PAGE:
INFORMAL businesses will never be the springboard for successful and productive business development and growth, so South Africa needs to focus more attention on formal business development, research by the Bureau of Market Research (BMR) at the University of South Africa has found.
Research director at the BMR Prof André Ligthelm recently conducted a study on the state of formal business development in South Africa based on data compiled by Statistics South Africa.
Prof Ligthelm said, though, that it was important to note informal businesses still played an important role in the lives of the poor and would continue to feature in the South African economy for the foreseeable future, as they were often the only means of survival for the poor.
The report suggested the government should elevate business development and growth to one of its priority programmes to urgently address South Africa’s "below-average" entrepreneurial and business performance.
"Current government policy tends to inhibit business growth and development," Prof Ligthelm said.
"In similar vein, South Africa should substitute the notion of job creation with enterprise creation as jobs cannot be sustained independently of business development."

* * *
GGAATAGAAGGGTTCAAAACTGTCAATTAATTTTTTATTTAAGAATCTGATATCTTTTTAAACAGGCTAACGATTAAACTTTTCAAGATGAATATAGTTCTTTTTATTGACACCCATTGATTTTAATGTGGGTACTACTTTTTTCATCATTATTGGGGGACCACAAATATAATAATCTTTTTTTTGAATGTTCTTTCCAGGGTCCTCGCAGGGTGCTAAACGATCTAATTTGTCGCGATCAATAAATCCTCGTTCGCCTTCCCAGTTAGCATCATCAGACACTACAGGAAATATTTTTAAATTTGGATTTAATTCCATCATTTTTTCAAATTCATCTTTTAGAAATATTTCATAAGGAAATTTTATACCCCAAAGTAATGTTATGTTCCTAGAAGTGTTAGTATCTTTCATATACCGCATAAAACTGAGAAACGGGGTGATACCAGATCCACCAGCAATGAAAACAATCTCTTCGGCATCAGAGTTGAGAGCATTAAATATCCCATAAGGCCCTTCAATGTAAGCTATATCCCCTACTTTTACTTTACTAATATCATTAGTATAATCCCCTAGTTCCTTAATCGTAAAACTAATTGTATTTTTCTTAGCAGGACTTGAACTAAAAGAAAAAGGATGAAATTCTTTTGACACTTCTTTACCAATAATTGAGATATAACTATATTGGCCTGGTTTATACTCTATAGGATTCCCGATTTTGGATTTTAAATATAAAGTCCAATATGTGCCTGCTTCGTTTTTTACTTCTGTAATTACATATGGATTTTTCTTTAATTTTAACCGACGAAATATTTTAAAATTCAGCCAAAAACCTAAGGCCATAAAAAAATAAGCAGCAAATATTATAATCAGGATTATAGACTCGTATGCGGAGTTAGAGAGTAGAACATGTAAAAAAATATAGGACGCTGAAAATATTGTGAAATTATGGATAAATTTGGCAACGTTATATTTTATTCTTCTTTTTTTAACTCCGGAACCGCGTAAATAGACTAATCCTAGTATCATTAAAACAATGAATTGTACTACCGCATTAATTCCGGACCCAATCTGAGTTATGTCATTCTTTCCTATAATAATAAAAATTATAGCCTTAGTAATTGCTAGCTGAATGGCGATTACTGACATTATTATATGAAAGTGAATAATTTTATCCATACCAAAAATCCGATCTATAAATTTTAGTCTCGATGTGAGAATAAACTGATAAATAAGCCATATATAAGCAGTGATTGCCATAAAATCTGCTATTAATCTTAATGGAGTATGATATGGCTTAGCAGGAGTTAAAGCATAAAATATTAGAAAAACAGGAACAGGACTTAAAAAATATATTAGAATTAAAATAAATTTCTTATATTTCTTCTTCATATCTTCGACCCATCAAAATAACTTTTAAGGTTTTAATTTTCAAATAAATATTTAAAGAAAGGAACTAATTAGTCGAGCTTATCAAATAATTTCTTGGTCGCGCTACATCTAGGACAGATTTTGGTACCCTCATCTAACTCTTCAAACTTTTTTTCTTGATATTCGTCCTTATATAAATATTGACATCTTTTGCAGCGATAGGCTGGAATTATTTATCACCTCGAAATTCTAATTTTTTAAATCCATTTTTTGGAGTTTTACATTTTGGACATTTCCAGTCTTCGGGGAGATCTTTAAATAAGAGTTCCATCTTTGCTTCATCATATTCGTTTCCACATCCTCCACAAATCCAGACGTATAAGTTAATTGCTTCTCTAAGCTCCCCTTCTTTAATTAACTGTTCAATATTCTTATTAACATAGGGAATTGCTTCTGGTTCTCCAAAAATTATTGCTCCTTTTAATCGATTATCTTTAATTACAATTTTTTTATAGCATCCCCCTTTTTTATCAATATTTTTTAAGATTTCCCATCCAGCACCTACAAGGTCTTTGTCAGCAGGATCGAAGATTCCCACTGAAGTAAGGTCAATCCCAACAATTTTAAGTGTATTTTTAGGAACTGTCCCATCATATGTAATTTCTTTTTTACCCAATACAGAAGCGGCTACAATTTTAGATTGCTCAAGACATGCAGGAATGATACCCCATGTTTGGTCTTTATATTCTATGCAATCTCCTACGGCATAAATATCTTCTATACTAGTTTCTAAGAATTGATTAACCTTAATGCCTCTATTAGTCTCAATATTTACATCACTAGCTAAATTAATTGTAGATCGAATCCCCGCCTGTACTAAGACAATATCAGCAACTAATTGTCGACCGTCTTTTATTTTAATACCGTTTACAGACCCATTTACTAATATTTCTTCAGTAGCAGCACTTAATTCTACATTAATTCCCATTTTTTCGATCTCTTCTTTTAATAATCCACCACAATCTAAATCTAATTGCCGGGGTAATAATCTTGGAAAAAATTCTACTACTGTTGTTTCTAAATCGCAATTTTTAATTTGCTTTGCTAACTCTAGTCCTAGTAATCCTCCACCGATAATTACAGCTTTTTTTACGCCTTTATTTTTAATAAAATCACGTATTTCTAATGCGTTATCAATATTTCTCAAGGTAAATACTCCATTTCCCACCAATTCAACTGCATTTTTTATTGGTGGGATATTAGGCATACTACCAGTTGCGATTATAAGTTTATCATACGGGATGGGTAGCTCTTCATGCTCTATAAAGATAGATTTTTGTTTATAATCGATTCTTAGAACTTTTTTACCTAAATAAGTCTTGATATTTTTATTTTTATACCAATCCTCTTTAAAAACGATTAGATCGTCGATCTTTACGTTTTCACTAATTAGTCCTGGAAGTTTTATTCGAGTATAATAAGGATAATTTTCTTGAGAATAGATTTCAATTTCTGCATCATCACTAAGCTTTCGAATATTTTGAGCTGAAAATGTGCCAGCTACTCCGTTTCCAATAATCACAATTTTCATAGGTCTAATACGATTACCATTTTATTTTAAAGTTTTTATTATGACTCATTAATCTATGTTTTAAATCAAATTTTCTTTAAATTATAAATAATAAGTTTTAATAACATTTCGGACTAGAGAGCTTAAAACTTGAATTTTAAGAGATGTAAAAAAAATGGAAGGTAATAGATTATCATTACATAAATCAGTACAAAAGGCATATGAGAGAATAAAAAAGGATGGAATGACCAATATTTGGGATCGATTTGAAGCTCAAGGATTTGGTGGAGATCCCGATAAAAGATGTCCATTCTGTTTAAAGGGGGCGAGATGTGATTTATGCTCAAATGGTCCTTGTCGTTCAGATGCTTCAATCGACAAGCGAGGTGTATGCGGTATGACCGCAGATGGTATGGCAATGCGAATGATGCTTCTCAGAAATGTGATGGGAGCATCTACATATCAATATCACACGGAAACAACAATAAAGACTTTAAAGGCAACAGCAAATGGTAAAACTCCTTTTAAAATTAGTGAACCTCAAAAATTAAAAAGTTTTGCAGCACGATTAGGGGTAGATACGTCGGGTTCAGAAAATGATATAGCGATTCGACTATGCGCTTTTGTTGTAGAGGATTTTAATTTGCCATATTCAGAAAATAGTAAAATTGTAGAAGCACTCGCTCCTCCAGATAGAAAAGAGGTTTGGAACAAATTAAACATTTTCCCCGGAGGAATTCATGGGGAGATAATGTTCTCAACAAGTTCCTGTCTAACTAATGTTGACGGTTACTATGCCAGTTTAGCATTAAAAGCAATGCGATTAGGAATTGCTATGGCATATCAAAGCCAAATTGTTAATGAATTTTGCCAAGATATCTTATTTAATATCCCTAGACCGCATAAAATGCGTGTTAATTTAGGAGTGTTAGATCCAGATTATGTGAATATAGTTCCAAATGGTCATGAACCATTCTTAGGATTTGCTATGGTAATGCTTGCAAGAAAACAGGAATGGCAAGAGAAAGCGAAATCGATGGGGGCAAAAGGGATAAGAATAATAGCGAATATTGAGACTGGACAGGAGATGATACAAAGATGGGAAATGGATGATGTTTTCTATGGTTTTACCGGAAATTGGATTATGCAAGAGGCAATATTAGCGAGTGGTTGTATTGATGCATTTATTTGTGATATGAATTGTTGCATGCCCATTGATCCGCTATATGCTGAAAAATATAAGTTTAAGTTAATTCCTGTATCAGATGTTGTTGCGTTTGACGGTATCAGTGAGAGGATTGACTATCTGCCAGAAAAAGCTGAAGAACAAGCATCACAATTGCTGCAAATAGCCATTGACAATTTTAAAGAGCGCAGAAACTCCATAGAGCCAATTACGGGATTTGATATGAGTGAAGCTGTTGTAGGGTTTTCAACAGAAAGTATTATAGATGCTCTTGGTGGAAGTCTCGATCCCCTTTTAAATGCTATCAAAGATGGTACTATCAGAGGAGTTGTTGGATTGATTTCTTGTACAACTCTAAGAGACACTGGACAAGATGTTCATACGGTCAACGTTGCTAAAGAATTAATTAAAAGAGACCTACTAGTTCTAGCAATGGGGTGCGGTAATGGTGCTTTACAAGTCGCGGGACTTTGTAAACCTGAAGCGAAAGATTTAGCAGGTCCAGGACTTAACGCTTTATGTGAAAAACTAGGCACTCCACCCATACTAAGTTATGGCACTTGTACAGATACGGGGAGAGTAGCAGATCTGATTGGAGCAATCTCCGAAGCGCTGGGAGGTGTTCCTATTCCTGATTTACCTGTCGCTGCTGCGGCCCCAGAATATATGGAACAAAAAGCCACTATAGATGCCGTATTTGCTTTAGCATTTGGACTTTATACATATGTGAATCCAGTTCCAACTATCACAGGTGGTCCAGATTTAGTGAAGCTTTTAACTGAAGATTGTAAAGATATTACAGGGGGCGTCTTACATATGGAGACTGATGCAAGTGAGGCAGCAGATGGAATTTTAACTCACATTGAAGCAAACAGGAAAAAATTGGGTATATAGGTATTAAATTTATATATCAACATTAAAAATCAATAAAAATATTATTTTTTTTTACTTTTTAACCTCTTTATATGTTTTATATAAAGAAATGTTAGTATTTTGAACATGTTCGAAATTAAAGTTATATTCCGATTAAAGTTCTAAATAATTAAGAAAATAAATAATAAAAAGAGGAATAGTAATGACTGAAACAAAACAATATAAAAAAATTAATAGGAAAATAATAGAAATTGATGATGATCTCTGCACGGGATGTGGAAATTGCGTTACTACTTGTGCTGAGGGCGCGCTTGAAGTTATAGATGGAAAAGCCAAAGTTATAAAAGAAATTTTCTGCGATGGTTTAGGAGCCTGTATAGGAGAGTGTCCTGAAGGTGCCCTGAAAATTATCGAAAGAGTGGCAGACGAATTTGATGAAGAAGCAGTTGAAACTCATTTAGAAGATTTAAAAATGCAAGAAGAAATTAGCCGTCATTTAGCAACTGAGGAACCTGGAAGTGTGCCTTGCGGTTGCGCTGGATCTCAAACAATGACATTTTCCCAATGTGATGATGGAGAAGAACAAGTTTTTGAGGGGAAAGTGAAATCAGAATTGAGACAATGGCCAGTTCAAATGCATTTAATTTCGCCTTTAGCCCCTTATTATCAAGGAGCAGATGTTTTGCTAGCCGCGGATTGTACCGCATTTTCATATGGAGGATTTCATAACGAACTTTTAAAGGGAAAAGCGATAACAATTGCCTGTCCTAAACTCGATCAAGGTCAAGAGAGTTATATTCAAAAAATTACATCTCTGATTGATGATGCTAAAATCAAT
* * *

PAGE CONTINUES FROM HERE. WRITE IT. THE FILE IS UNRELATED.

The report showed that in 2010, a total of 462,330 formal businesses were registered for value-added tax (VAT) in South Africa, and almost seven in every 10 of these were either active in the real estate and business services sector (44.3%) or in the trade sector (25.1%).
Almost 35% of total business turnover in 2011 was generated by businesses in the trade sector and just over 28% were in the manufacturing sector.
The report revealed that between 2006 and 2011, the contribution of large businesses to total turnover remained at approximately three-quarters of total business turnover.
The contribution of small businesses declined from 16.4% in 2006 to 14.4% in 2011, according to the report.
"This reality confirms the fact that government policy should become more large business-friendly to stimulate additional fixed investment and the creation of quality jobs," Prof Ligthelm said.
"Government should realise that the creation of a safe, secure and conducive climate for business development is the only sustainable means of addressing unemployment and poverty."